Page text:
Related BLS programs | Related articles
September 1993, Vol. 116, No. 9
Overhaul of the Current Population Survey
Why is it necessary to change?
John E. Bregger and Cathryn S. Dippo
The Current Population Survey (CPS)-the most important source of information on the labor force, employment, and unemployment in the United States-is 53 years old this year. It yields perhaps the most eagerly awaited economic statistic-the monthly unemployment rate-and a host of other key data related to trends in employment. Data from this sample survey of 60,000 households across the entire Nation give policymakers, business persons, and academic analysts the key grist for their varied mills.
But the post-World War 11 years have seen vast changes in the Nation's socioeconomic life. The economy, buffeted by developments at home and on the international scene, has weathered periods of recession and shortages alternating with years of robust growth. The responses to these changes have included serious efforts to meet stiff competition in international markets; the streamlining of many industries and the loss of some; and the rapid growth of the services sector relative to the traditional goods-producing sector. On the social scene, there have been changes in the structure of, and number of workers in, American families; a massive movement of women into the labor force; the arrival of millions of immigrants from poorer nations, who must be assimilated into the society; and a general shift in the places where people work and the types of work they do.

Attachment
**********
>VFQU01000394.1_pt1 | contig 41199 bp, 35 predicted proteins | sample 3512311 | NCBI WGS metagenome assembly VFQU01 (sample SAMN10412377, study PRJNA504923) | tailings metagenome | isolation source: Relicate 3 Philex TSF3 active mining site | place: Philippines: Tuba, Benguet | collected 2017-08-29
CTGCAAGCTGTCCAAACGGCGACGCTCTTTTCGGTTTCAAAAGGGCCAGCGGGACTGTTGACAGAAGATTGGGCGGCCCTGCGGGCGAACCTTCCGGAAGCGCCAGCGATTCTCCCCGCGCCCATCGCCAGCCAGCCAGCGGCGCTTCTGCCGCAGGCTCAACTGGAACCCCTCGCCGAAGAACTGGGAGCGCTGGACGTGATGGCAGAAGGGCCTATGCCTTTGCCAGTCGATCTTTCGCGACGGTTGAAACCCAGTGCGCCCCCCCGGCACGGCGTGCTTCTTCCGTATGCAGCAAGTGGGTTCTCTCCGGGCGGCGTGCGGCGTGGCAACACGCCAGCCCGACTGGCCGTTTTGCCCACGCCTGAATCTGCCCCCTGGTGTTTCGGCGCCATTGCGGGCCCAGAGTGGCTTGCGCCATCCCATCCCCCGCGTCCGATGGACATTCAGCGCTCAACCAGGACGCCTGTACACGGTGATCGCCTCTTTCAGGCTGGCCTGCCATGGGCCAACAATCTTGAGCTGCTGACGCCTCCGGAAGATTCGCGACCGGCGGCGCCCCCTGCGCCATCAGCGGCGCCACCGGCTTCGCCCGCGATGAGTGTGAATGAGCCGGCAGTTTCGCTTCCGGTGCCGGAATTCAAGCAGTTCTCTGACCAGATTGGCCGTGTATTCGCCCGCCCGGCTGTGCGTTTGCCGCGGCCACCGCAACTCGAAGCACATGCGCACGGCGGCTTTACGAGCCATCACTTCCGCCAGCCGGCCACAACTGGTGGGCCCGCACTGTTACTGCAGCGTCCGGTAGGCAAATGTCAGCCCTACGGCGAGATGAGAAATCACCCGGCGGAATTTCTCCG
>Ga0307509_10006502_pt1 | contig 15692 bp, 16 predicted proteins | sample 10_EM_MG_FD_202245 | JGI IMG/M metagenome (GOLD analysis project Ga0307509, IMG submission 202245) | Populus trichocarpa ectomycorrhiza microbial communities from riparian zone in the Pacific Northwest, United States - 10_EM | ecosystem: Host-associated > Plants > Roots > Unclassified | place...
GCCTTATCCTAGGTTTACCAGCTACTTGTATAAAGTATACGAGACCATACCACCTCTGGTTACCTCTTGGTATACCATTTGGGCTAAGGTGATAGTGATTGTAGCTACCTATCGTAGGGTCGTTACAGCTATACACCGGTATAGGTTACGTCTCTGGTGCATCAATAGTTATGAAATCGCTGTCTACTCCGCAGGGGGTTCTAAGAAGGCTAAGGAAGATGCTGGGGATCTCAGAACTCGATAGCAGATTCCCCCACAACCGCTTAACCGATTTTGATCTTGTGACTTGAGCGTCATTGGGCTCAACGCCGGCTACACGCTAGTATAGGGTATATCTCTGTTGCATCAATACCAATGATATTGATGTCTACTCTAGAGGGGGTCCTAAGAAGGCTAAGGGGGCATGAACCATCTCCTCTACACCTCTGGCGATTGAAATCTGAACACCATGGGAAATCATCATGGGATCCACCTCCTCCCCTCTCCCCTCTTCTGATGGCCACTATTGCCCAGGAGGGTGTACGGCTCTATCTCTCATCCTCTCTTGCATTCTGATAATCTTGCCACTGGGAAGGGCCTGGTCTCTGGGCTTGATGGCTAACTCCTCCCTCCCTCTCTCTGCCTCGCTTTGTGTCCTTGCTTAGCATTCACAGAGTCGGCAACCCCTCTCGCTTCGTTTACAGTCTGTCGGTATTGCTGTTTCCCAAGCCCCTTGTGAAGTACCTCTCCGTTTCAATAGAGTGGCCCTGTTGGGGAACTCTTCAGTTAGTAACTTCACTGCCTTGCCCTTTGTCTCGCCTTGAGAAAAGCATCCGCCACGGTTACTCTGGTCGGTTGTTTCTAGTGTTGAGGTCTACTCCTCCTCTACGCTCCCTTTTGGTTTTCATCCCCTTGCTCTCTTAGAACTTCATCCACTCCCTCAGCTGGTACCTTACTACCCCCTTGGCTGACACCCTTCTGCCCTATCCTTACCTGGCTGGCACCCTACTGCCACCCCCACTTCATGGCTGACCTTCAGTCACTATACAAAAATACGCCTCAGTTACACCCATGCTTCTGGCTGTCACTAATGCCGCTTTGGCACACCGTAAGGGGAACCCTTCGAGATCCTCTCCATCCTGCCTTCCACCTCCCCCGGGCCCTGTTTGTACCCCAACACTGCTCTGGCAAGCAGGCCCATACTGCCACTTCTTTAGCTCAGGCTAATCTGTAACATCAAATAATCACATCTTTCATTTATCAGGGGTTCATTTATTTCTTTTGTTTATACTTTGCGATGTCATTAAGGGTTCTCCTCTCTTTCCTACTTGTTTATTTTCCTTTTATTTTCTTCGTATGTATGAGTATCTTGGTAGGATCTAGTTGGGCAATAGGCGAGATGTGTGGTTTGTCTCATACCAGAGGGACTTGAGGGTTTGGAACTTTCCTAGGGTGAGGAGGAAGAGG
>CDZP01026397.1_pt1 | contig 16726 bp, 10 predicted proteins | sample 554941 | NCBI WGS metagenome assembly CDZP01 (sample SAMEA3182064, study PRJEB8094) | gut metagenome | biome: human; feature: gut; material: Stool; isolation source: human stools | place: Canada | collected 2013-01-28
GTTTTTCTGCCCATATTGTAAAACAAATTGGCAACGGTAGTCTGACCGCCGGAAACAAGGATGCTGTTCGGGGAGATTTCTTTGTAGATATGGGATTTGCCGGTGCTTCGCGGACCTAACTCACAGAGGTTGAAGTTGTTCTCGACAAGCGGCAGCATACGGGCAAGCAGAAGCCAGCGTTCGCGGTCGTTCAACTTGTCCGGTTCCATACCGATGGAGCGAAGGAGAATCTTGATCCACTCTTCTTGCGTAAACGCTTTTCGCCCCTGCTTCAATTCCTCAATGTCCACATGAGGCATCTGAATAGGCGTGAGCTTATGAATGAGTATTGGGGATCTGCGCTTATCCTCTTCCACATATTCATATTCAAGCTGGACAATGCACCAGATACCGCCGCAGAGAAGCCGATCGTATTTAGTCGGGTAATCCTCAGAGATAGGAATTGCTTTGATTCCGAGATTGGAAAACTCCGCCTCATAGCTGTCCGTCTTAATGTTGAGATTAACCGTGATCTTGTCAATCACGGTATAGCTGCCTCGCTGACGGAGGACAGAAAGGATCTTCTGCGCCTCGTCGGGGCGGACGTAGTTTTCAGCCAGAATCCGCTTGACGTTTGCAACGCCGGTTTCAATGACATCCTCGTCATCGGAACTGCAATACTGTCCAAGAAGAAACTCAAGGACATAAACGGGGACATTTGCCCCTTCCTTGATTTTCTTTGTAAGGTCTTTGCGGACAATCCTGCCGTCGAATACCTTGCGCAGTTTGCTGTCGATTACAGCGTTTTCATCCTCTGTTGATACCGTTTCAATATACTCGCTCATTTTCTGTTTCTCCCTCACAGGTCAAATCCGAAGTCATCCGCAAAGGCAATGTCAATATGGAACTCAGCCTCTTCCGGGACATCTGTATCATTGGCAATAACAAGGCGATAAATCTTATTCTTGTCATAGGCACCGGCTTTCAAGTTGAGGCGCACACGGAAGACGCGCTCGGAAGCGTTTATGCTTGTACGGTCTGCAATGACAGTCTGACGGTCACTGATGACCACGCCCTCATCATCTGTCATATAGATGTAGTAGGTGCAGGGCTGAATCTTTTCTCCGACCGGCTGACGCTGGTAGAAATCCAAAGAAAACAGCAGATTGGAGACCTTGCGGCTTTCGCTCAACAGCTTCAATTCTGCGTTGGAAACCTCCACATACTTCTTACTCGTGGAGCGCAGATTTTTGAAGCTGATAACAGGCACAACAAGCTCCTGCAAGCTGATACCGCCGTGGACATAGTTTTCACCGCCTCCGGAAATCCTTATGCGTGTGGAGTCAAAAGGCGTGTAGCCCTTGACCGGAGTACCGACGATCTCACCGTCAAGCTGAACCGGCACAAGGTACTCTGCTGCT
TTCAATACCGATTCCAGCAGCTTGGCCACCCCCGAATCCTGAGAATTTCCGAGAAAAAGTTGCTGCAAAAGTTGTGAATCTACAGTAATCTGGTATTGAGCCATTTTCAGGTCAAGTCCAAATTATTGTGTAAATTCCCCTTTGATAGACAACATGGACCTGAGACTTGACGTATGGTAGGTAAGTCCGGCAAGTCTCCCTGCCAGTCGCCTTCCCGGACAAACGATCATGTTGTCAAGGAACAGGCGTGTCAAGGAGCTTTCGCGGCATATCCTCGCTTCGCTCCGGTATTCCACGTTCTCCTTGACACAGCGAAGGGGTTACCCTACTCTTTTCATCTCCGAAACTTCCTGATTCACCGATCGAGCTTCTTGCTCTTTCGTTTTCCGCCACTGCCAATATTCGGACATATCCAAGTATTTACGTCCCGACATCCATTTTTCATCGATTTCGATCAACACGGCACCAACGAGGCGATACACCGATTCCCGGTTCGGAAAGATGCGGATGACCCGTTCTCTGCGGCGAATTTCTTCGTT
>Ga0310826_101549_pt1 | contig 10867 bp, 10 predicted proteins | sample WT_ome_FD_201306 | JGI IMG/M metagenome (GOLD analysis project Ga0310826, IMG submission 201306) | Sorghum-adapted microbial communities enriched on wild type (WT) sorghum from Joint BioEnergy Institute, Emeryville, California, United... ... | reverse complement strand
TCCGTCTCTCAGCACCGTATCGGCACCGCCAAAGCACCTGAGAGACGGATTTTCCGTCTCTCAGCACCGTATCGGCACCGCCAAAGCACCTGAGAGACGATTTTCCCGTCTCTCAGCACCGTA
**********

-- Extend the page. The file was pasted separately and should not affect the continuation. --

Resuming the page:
Does the Current Population Survey, as it is currently structured and administered, allow us to fully capture the effects of these developments? The answer appears to be that it could do better. Mounting evidence of the problems prompted yet another wholesale examination of the survey, beginning in 1986. Changes to the survey as a result of that review will be implemented and tested with the introduction of a new labor force questionnaire in January 1994.
This article presents an overview of the Current Population Survey, and generally discusses the areas slated for change. Anne E. Polivka and Jennifer M. Rothgeb next address specific points of the 1994 revision in greater detail. In the final article in this issue, Chester E. Bowie, Lawrence S. Cahoon, and Elizabeth A. Martin describe the plans to assess the effects on labor force estimates of the new methodological changes to the CPS.
This excerpt is from an article published in the September 1993 issue of the Monthly Labor Review. The full text of the article is available in Adobe Acrobat's Portable Document Format (PDF). See How to view a PDF file for more information.
Read abstract Download full text in PDF (533K)
Overhaul of the Current Population Survey: Evaluating changes in the estimates. September 1993.
Within Monthly Labor Review Online:
Welcome | Current Issue | Index | Subscribe | Archives
Exit Monthly Labor Review Online:
BLS Home | Publications & Research Papers